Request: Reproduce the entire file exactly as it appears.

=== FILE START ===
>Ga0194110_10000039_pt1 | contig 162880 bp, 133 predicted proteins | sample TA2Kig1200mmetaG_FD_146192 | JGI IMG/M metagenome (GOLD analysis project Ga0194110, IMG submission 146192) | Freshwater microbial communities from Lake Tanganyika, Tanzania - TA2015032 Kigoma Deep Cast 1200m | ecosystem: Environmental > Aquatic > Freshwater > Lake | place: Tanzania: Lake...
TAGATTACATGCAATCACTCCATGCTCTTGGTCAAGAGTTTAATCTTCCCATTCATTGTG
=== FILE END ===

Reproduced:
>Ga0194110_10000039_pt1 | contig 162880 bp, 133 predicted proteins | sample TA2Kig1200mmetaG_FD_146192 | JGI IMG/M metagenome (GOLD analysis project Ga0194110, IMG submission 146192) | Freshwater microbial communities from Lake Tanganyika, Tanzania - TA2015032 Kigoma Deep Cast 1200m | ecosystem: Environmental > Aquatic > Freshwater > Lake | place: Tanzania: Lake...
TAGATTACATGCAATCACTCCATGCTCTTGGTCAAGAGTTTAATCTTCCCATTCATTGTG